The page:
Actor Harrison Ford has offered an emphatic plea for protecting the world’s oceans, calling out US President Donald Trump and others who “deny or denigrate science”.
The 76-year-old actor, best known for his roles in Star Wars and Indiana Jones, stressed the importance of acknowledging the effects of climate change in a speech on the closing day of the World Government Summit in Dubai.
Though never saying Mr Trump’s name, he clearly targeted the American president within the opening moments of his remarks.
“Around the world, elements of leadership – including in my own country – to preserve their state and the status quo, deny or denigrate science,” Ford said.
“They are on the wrong side of history.”
Mr Trump has repeatedly criticized the idea of climate change, despite it being supported by the vast majority of peer-reviewed studies, science organizations and scientists.
On Monday, the president tweeted that Democratic senator Amy Klobuchar announced her presidential run “talking proudly of fighting global warming while standing in a virtual blizzard of snow, ice and freezing temperatures”.
“Bad timing,” the president wrote.
Well, it happened again. Amy Klobuchar announced that she is running for President, talking proudly of fighting global warming while standing in a virtual blizzard of snow, ice and freezing temperatures. Bad timing. By the end of her speech she looked like a Snowman(woman)!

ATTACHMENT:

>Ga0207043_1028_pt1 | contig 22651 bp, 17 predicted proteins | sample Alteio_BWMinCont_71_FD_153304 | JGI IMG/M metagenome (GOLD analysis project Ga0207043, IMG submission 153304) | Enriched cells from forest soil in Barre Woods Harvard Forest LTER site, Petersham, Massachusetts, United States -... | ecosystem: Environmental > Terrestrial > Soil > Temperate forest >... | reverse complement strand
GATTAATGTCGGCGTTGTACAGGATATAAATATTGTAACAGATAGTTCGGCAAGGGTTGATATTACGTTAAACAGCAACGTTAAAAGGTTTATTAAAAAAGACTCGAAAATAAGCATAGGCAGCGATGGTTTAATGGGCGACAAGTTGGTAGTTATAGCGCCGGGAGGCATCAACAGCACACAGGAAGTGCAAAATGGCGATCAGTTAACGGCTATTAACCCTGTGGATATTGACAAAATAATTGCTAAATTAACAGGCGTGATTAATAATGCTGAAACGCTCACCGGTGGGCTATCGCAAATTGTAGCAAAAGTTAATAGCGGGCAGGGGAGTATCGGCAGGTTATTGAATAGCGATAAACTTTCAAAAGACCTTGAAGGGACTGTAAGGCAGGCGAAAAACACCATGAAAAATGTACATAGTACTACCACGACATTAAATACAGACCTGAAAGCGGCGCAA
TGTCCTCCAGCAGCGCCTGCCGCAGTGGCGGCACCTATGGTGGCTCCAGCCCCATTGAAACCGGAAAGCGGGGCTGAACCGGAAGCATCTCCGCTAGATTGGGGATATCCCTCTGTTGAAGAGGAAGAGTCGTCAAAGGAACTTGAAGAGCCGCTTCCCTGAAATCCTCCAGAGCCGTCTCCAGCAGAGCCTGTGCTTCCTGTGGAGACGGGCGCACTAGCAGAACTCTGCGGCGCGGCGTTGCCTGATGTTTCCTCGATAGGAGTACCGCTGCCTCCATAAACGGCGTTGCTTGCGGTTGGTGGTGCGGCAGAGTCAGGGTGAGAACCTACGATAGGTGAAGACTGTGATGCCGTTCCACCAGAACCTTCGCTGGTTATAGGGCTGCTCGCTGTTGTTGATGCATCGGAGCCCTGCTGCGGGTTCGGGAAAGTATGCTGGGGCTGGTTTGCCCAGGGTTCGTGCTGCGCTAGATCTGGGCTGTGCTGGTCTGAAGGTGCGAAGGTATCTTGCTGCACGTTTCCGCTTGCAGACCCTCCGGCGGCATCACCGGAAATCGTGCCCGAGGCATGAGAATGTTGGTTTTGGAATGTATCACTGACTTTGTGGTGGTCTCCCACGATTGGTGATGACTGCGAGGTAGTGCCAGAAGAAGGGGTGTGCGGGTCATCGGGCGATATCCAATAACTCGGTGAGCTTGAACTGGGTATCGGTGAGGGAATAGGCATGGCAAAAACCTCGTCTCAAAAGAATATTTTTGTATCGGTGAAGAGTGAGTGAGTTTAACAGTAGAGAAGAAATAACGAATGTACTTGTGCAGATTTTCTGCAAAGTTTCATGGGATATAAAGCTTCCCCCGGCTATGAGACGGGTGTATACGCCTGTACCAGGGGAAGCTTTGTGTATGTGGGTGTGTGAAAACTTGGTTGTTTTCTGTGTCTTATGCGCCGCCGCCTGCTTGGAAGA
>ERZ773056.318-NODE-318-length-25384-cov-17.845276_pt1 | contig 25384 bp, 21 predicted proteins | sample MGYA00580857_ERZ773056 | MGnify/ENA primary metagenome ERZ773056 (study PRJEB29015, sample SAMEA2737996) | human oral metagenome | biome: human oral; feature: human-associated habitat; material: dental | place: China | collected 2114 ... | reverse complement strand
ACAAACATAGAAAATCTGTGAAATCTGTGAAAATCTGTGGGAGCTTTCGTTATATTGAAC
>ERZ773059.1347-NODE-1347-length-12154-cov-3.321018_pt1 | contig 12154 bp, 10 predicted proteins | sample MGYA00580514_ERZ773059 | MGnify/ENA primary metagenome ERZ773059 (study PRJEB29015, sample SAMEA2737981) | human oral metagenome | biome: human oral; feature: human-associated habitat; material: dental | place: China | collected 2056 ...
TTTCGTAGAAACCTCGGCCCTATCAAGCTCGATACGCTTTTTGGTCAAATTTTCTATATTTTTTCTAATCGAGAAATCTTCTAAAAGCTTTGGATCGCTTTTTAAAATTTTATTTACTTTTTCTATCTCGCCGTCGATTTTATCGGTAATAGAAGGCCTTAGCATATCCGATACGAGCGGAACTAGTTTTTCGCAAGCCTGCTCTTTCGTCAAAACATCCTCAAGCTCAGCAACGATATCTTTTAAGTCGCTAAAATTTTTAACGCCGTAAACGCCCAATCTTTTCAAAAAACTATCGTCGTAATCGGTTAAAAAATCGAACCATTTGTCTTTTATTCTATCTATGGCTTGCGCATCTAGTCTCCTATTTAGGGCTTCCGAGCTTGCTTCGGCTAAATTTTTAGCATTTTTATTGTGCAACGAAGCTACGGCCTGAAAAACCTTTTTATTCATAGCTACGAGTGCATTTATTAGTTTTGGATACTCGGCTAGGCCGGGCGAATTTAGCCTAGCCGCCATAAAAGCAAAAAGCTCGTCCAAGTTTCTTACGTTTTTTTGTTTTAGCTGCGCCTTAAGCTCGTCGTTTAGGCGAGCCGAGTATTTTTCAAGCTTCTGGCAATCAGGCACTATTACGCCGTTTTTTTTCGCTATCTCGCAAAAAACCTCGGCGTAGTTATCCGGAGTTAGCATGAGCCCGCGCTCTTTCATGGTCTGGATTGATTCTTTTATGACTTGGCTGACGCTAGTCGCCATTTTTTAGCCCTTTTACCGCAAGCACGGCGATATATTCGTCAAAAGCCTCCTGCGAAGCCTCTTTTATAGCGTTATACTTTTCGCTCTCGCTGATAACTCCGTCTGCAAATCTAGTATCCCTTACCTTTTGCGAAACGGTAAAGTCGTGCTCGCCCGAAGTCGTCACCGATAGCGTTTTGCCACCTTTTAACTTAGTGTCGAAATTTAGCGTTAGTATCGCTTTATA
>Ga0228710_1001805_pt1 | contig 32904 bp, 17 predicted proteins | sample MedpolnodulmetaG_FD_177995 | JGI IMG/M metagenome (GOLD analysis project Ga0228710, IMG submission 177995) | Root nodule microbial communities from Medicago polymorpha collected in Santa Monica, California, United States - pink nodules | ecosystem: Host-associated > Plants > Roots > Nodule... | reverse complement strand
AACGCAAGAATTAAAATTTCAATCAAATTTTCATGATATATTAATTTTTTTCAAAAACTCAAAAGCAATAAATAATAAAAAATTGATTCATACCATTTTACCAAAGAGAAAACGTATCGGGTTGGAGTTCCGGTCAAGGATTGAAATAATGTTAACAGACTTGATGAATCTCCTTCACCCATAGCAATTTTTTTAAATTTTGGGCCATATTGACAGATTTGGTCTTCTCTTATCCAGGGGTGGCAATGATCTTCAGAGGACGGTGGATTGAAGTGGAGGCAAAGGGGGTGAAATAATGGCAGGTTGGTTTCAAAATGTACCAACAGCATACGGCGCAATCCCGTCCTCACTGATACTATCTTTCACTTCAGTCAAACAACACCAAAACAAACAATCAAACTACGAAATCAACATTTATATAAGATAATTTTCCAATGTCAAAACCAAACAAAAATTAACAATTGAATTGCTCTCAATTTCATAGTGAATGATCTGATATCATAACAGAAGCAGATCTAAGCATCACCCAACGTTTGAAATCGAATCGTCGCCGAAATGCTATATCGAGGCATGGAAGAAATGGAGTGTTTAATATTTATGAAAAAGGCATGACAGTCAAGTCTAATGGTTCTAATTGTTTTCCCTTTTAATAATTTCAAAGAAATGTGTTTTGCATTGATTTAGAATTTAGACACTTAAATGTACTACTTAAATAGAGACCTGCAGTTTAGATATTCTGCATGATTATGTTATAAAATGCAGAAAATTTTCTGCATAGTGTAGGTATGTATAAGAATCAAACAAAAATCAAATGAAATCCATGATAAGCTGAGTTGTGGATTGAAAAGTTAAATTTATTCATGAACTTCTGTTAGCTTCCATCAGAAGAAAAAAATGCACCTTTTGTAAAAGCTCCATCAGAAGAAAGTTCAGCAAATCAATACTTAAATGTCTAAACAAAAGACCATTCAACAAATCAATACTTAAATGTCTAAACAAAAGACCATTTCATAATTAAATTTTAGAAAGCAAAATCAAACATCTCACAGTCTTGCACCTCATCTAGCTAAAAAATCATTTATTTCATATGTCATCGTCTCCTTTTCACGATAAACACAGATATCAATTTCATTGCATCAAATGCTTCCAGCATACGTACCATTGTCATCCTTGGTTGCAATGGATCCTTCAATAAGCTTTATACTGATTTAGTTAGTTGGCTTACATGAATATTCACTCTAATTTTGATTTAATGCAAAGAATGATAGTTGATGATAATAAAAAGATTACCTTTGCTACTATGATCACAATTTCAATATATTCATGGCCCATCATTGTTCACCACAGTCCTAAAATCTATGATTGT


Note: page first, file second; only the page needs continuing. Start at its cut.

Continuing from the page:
— Donald J. Trump (@realDonaldTrump) February 10, 2019
Mr Trump often conflates cold spells and other incidents of weather with climate, which is long term.
Ford has long supported conservation efforts.
Before coming out on stage, his Emirati hosts played a video of him narrating a piece for Conservation International on the importance of protecting the oceans called Nature is Speaking.
“One way or another, every living thing here needs me,” Ford growls in the video.
“I’m the source. I’m what they crawled out of.”
In his address, Ford called on governments and officials to rely on “sound science” to shape their policy.
“We are faced (with) what I believe is the greatest moral crisis of our time,” he said.
“That those least responsible for nature’s destruction will suffer the greatest consequences.”
Ford added: “We need nature now more than ever because nature doesn’t need people, people need nature.”